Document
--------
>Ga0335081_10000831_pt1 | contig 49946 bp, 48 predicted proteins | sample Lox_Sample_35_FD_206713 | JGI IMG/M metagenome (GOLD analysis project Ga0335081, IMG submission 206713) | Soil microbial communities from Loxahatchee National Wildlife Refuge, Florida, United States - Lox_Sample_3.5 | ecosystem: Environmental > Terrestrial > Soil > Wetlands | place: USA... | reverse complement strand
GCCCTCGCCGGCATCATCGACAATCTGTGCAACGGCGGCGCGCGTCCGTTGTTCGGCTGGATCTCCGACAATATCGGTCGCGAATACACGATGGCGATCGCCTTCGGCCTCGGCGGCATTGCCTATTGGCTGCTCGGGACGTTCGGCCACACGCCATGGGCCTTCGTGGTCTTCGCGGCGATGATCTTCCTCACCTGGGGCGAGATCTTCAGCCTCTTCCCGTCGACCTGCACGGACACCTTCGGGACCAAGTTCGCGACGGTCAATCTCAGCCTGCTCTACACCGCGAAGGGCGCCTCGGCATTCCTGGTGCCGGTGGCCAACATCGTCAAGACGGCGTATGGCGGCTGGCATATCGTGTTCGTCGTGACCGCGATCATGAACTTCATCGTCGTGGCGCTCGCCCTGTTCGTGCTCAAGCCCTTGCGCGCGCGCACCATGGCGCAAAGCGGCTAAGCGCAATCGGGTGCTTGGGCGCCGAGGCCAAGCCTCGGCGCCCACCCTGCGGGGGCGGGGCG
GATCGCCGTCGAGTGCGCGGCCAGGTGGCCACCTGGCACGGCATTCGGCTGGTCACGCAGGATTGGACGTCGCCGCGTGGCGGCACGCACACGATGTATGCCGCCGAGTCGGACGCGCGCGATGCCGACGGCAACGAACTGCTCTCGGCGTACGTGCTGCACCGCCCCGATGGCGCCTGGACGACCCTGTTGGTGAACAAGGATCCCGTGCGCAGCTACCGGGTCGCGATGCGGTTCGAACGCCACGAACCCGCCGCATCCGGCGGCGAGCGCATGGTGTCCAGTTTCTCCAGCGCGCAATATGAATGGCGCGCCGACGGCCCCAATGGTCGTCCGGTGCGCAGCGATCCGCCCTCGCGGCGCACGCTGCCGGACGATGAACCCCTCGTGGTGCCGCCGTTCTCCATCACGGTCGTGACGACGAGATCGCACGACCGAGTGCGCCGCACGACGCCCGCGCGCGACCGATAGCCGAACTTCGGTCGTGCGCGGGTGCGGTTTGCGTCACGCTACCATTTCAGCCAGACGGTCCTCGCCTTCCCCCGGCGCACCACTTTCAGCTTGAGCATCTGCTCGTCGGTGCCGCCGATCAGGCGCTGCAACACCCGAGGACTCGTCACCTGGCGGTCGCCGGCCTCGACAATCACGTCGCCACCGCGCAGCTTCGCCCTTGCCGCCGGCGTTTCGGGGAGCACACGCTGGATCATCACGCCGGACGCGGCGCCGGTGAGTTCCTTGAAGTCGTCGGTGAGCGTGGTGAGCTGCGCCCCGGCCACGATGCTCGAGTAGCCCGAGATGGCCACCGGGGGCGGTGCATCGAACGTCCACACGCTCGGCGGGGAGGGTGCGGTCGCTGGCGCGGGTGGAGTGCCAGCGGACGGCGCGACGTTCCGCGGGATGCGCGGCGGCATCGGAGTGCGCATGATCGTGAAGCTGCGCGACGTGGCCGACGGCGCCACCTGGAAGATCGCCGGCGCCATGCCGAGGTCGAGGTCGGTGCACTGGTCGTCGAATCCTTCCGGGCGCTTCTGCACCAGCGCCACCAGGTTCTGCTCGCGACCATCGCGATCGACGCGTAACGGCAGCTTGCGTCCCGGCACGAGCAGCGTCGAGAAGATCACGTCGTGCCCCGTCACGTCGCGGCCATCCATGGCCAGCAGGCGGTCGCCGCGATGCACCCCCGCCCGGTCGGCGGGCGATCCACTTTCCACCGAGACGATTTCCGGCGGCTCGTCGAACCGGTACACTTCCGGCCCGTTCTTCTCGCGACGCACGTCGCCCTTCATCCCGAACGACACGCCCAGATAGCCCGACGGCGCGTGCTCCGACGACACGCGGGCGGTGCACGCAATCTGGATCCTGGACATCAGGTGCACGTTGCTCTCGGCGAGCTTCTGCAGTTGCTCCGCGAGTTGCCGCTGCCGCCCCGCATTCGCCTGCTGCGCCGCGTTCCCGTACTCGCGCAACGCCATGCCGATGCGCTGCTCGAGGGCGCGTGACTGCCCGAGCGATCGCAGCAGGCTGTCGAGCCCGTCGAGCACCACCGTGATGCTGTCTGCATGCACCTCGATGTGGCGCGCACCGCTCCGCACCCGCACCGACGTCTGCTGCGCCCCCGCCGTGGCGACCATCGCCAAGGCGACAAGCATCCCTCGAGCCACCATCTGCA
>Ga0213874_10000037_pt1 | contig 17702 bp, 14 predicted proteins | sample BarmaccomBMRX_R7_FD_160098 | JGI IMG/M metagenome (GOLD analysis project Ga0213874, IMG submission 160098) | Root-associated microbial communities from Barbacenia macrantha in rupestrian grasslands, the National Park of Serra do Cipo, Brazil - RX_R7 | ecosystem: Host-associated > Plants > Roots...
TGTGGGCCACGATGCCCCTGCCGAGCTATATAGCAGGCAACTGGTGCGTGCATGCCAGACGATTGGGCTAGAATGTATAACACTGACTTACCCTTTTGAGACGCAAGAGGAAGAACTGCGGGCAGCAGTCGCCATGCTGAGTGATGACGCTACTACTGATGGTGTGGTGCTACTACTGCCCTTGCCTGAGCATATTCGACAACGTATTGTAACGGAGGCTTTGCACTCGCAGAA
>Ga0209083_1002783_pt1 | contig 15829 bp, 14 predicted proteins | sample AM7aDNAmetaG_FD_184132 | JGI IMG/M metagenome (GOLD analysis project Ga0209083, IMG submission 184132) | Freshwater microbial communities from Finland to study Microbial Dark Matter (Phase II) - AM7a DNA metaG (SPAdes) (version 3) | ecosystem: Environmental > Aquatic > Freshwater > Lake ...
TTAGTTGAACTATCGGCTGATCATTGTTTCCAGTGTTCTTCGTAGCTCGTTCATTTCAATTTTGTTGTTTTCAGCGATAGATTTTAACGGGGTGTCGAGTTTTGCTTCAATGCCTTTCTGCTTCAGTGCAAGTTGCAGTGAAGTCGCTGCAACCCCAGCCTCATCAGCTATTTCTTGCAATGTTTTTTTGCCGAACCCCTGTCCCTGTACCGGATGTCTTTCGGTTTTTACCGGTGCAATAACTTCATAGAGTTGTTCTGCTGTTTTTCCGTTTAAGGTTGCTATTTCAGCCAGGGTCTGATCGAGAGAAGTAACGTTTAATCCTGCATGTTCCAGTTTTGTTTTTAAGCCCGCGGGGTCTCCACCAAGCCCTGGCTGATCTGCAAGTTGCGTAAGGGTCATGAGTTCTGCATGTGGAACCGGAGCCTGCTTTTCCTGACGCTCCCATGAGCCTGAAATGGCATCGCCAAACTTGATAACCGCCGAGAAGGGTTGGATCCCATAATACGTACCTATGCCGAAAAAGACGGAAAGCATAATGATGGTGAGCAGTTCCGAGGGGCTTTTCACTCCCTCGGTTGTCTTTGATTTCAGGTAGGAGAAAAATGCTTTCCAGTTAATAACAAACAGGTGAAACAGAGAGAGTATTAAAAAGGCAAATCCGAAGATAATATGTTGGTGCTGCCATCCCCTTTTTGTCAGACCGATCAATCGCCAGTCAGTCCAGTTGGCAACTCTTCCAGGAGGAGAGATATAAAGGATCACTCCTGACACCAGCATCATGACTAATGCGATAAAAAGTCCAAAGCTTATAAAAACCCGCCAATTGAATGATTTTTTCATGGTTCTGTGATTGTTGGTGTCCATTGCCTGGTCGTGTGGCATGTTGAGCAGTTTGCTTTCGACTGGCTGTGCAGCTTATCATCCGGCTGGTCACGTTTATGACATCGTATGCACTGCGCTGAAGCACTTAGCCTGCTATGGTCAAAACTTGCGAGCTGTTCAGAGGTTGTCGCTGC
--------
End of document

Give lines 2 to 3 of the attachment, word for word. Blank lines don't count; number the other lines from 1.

GCCCTCGCCGGCATCATCGACAATCTGTGCAACGGCGGCGCGCGTCCGTTGTTCGGCTGGATCTCCGACAATATCGGTCGCGAATACACGATGGCGATCGCCTTCGGCCTCGGCGGCATTGCCTATTGGCTGCTCGGGACGTTCGGCCACACGCCATGGGCCTTCGTGGTCTTCGCGGCGATGATCTTCCTCACCTGGGGCGAGATCTTCAGCCTCTTCCCGTCGACCTGCACGGACACCTTCGGGACCAAGTTCGCGACGGTCAATCTCAGCCTGCTCTACACCGCGAAGGGCGCCTCGGCATTCCTGGTGCCGGTGGCCAACATCGTCAAGACGGCGTATGGCGGCTGGCATATCGTGTTCGTCGTGACCGCGATCATGAACTTCATCGTCGTGGCGCTCGCCCTGTTCGTGCTCAAGCCCTTGCGCGCGCGCACCATGGCGCAAAGCGGCTAAGCGCAATCGGGTGCTTGGGCGCCGAGGCCAAGCCTCGGCGCCCACCCTGCGGGGGCGGGGCG
GATCGCCGTCGAGTGCGCGGCCAGGTGGCCACCTGGCACGGCATTCGGCTGGTCACGCAGGATTGGACGTCGCCGCGTGGCGGCACGCACACGATGTATGCCGCCGAGTCGGACGCGCGCGATGCCGACGGCAACGAACTGCTCTCGGCGTACGTGCTGCACCGCCCCGATGGCGCCTGGACGACCCTGTTGGTGAACAAGGATCCCGTGCGCAGCTACCGGGTCGCGATGCGGTTCGAACGCCACGAACCCGCCGCATCCGGCGGCGAGCGCATGGTGTCCAGTTTCTCCAGCGCGCAATATGAATGGCGCGCCGACGGCCCCAATGGTCGTCCGGTGCGCAGCGATCCGCCCTCGCGGCGCACGCTGCCGGACGATGAACCCCTCGTGGTGCCGCCGTTCTCCATCACGGTCGTGACGACGAGATCGCACGACCGAGTGCGCCGCACGACGCCCGCGCGCGACCGATAGCCGAACTTCGGTCGTGCGCGGGTGCGGTTTGCGTCACGCTACCATTTCAGCCAGACGGTCCTCGCCTTCCCCCGGCGCACCACTTTCAGCTTGAGCATCTGCTCGTCGGTGCCGCCGATCAGGCGCTGCAACACCCGAGGACTCGTCACCTGGCGGTCGCCGGCCTCGACAATCACGTCGCCACCGCGCAGCTTCGCCCTTGCCGCCGGCGTTTCGGGGAGCACACGCTGGATCATCACGCCGGACGCGGCGCCGGTGAGTTCCTTGAAGTCGTCGGTGAGCGTGGTGAGCTGCGCCCCGGCCACGATGCTCGAGTAGCCCGAGATGGCCACCGGGGGCGGTGCATCGAACGTCCACACGCTCGGCGGGGAGGGTGCGGTCGCTGGCGCGGGTGGAGTGCCAGCGGACGGCGCGACGTTCCGCGGGATGCGCGGCGGCATCGGAGTGCGCATGATCGTGAAGCTGCGCGACGTGGCCGACGGCGCCACCTGGAAGATCGCCGGCGCCATGCCGAGGTCGAGGTCGGTGCACTGGTCGTCGAATCCTTCCGGGCGCTTCTGCACCAGCGCCACCAGGTTCTGCTCGCGACCATCGCGATCGACGCGTAACGGCAGCTTGCGTCCCGGCACGAGCAGCGTCGAGAAGATCACGTCGTGCCCCGTCACGTCGCGGCCATCCATGGCCAGCAGGCGGTCGCCGCGATGCACCCCCGCCCGGTCGGCGGGCGATCCACTTTCCACCGAGACGATTTCCGGCGGCTCGTCGAACCGGTACACTTCCGGCCCGTTCTTCTCGCGACGCACGTCGCCCTTCATCCCGAACGACACGCCCAGATAGCCCGACGGCGCGTGCTCCGACGACACGCGGGCGGTGCACGCAATCTGGATCCTGGACATCAGGTGCACGTTGCTCTCGGCGAGCTTCTGCAGTTGCTCCGCGAGTTGCCGCTGCCGCCCCGCATTCGCCTGCTGCGCCGCGTTCCCGTACTCGCGCAACGCCATGCCGATGCGCTGCTCGAGGGCGCGTGACTGCCCGAGCGATCGCAGCAGGCTGTCGAGCCCGTCGAGCACCACCGTGATGCTGTCTGCATGCACCTCGATGTGGCGCGCACCGCTCCGCACCCGCACCGACGTCTGCTGCGCCCCCGCCGTGGCGACCATCGCCAAGGCGACAAGCATCCCTCGAGCCACCATCTGCA